In the UK it takes about 4.5 years to diagnose a rare disease and misdiagnoses are common with high costs incurred during years of misdiagnosis, (read our recent report on the cost and resource impact that this has here).

Here at Mendelian we are providing applications to improve and streamline diagnostic rates. We provide doctors an accurate search engine mapping phenotypes and genotypes specifically designed for those working in rare disease diagnosis. Doctors enter a patient’s symptoms and clinical features. This then provides a semantic analysis in seconds giving a likely causative diseases genes and mutations output.

Another research project, Minerva & Me from the University of Oxford, helps to ‘find people with rare diseases through facial recognition machine learning. Doctors know that people’s faces can sometimes have changes that might tell they have a certain disease. This project is teaching computers to look at photographs of peoples’ faces to help find these diseases better and faster. They provide a patient engagement portal for people around the world to engage directly with research aiding computer learning to diagnose diseases from photographs. 

Solutions for management of rare disease patients

Rare diseases often require complex management with clinical expertise limited to specialist centres located far away from patients. Remote patient monitoring allows easier access for patients and their healthcare provider. It also provides real time tracking of side effects, activity and other vital signs, ease of feedback and data capture.

Medopad is one provider offering customised solutions for rare disease patients and healthcare providers as do PhenoTips who offer a software tool for collecting and analysing phenotypic information of patients with genetic disorders. Menopad provides an app that links patients to their care team, helping to reduce the number of hospital visits that would otherwise be required. This eliminates travel time as well as increases the quality and frequency of the data provided to the healthcare professional, which can improve  the overall care for the patient as it provides the care team insight in to the real-world patient journey, allowing them to provide more timely treatment.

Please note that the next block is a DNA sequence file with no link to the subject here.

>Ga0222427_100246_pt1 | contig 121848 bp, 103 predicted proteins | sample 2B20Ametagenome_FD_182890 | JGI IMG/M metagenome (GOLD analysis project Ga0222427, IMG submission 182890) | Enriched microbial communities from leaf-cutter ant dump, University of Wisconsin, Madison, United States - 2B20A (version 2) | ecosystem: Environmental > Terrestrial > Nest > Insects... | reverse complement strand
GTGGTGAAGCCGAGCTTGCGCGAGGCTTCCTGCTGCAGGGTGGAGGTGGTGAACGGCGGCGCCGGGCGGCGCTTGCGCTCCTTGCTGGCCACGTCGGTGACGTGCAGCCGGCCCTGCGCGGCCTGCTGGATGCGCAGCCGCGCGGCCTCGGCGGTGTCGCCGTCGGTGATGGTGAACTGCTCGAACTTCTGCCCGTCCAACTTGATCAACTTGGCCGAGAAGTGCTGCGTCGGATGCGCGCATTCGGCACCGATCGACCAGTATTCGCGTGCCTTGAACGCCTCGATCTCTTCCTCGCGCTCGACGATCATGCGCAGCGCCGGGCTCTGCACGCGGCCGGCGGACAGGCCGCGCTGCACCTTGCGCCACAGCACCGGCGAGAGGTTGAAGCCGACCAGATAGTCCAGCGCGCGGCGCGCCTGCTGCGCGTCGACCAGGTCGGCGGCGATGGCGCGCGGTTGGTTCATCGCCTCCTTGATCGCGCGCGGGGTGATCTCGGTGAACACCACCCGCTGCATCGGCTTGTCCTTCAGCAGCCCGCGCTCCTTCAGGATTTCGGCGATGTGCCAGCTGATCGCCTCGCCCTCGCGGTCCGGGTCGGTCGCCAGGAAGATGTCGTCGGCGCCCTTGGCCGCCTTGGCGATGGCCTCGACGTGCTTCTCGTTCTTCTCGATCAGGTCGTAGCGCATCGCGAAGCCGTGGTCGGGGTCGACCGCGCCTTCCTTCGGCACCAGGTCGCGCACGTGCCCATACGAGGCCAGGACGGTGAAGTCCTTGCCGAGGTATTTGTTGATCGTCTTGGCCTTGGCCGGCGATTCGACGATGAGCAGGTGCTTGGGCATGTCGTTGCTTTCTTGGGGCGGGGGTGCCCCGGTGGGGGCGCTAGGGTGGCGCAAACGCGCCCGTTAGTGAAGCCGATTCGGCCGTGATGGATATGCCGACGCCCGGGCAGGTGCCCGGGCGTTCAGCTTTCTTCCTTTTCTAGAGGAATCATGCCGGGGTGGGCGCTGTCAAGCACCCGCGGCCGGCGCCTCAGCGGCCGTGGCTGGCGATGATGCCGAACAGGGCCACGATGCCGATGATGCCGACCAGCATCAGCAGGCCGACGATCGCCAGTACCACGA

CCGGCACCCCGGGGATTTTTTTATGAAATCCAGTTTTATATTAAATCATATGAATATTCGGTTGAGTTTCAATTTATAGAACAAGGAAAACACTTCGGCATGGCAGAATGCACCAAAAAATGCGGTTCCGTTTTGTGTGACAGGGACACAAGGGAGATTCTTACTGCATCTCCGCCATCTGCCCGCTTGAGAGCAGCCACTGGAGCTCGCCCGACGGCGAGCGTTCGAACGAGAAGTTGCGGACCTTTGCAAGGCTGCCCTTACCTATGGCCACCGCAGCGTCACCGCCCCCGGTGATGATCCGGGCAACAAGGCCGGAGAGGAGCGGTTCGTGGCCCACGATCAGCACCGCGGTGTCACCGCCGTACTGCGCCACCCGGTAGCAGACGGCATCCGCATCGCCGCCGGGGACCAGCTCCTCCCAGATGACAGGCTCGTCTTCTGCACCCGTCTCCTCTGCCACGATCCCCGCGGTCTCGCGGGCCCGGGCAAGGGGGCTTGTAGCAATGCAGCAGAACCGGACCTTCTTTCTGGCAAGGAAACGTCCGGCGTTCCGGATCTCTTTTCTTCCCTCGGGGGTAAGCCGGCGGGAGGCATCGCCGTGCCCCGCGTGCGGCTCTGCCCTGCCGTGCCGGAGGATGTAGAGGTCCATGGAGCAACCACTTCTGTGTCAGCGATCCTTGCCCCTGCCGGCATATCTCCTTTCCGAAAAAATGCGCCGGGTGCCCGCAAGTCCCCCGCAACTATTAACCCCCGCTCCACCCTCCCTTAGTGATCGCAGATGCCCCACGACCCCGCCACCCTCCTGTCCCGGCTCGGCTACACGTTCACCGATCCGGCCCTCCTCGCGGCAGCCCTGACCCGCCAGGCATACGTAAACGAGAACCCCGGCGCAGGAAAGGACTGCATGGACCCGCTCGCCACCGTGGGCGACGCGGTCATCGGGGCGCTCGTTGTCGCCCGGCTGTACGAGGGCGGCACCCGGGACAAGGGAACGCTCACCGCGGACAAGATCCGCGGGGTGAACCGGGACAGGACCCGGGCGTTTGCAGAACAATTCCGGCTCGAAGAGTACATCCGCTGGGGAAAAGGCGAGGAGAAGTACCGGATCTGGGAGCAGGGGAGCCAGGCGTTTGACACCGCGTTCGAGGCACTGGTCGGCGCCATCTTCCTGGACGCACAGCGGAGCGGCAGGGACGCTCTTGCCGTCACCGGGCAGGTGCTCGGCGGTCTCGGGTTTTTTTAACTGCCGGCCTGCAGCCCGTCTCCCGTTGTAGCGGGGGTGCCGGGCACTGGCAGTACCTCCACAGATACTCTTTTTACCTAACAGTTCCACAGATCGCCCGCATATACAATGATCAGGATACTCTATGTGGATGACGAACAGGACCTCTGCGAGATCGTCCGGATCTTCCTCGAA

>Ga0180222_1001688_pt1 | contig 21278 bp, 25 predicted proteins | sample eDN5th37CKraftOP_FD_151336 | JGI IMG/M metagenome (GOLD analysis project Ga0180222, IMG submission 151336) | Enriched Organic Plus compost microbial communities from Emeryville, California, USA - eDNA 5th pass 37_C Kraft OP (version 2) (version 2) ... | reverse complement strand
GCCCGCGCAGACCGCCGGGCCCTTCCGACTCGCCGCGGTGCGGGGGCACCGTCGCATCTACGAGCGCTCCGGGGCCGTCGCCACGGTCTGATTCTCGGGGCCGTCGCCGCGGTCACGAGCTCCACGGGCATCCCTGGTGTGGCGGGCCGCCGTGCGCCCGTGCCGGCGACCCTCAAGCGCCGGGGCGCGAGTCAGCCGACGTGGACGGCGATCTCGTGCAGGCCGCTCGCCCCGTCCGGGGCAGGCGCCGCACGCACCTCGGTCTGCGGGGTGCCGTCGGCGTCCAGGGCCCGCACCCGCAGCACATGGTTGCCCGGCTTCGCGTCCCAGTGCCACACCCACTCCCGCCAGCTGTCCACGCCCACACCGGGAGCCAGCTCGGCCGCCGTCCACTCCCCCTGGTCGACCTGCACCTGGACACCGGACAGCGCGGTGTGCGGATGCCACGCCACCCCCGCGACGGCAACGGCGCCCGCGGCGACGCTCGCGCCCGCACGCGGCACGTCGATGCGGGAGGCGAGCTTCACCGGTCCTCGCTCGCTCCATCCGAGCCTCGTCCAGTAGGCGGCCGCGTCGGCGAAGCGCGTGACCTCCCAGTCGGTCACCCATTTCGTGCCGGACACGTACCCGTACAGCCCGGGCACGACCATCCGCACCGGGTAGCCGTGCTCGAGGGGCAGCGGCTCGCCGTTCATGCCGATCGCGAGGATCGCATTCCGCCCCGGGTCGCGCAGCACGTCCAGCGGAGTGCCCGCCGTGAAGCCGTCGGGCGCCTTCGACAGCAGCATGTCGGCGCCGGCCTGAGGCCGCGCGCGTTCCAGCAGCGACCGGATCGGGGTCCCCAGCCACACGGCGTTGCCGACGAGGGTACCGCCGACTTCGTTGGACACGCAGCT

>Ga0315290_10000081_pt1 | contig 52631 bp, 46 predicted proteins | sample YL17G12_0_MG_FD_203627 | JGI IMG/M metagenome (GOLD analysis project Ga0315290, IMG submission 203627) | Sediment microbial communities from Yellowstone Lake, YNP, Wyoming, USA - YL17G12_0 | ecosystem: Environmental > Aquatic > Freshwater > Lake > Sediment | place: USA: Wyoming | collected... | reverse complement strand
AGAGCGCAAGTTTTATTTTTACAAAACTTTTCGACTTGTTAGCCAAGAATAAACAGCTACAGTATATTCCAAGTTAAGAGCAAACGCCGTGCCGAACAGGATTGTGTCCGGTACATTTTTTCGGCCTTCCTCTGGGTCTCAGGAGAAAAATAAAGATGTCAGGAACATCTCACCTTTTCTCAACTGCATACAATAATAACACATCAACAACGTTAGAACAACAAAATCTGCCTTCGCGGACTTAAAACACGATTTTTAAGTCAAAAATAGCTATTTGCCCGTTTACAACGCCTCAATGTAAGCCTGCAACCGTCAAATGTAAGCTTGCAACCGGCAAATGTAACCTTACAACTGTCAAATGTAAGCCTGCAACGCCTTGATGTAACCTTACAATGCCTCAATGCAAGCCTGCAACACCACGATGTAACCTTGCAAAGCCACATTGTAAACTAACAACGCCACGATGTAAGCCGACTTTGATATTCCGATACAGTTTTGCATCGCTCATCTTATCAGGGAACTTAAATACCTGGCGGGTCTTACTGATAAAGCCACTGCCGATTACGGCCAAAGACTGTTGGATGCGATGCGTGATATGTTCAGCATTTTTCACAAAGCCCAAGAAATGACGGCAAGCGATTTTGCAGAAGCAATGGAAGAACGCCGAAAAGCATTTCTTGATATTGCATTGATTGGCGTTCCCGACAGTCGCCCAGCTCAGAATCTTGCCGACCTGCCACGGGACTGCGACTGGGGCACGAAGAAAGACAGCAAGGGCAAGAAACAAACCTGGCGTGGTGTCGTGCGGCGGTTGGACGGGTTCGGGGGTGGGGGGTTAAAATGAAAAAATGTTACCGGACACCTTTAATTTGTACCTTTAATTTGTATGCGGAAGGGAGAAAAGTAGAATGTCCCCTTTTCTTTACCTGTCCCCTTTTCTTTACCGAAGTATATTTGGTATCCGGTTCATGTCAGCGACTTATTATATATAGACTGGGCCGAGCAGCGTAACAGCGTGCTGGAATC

Improving your patient’s outcome by changing behaviour

There is overwhelming evidence that changing people’s health-related behaviour can have a significant impact on improving their health and recovery after surgery or an illness. Behaviour and people’s lifestyle choices play a vital role in their health for example a poor diet, lack of exercise and smoking.

In England there are around 3.5 million people who have Type 2 diabetes. Diabetes and its complications cost over £6 billion every year to treat. With a health service under so much strain and the growing popularity of wearable lifestyle apps, it is unsurprising that healthcare settings are adopting an app that coaches’ patients to improve their health outcomes or recovery after surgery. These apps enable both a patient and the healthcare professional to monitor and track the health condition, preventing progression of certain conditions and even reversing them in some instances.

One award winning company offering this type of lifestyle coaching service is Liva Healthcare, they describe their Liva app as a lifestyle coach in your pocket. These apps offer digital lifestyle and care plans, easy self-monitoring, motivational features and online support communities for peer-to-peer support. Digital technologies such as these are driving clinical outcomes cost effectively.  

A new era of digital equipment

With the emergence of AI, cloud technologies and huge data capture we are experiencing incredible changes in healthcare and how we tackle health conditions. With the first remote operation via 5G connection performed in China in January, the future is on our doorstep. Here we look at three companies using cutting edge digital equipment to advance healthcare.

Skin Analytics - using AI to deliver dermatology services that improve a patient’s ability to access skin cancer assessments and reduce the costs to the health system. They have designed a series of AI algorithms that take a dermascopic image of a skin lesion to help identify skin cancer. 

Cardiologs - partners with healthcare professionals across the world to make expert cardiac diagnostics scalable and accessible to everyone by utilising medical-grade AI and cloud technology. Cardiologs ECG Analysis Solution is built on a database of more than 700,000 recordings.

Entia - a London based medical technology manufacturer who provide simplified blood tests through two devices. Aptus enables immediate, accurate haemoglobin and haematocrit testing from a simple finger prick. Affinity helps a patient to know how their blood counts are affected by cancer treatment, with a simple blood test done at home. The results are shared with their doctor using real-time digital connection. 

Adoption of new digital technologies

One of the challenges that the healthcare profession will face is uptake to these new technologies. Although the public may profess to wanting these technologies a recent survey by Which magazine shows that whilst most GPs already offer online booking, prescription ordering, and access to medical records online or via an app only 26% of patients are registered for these services. However, we believe that by creating robust implementation plans and by providing the right education to patients around these new innovations, health boards can join a new era and Health Care as opposed to Disease Management can flourish.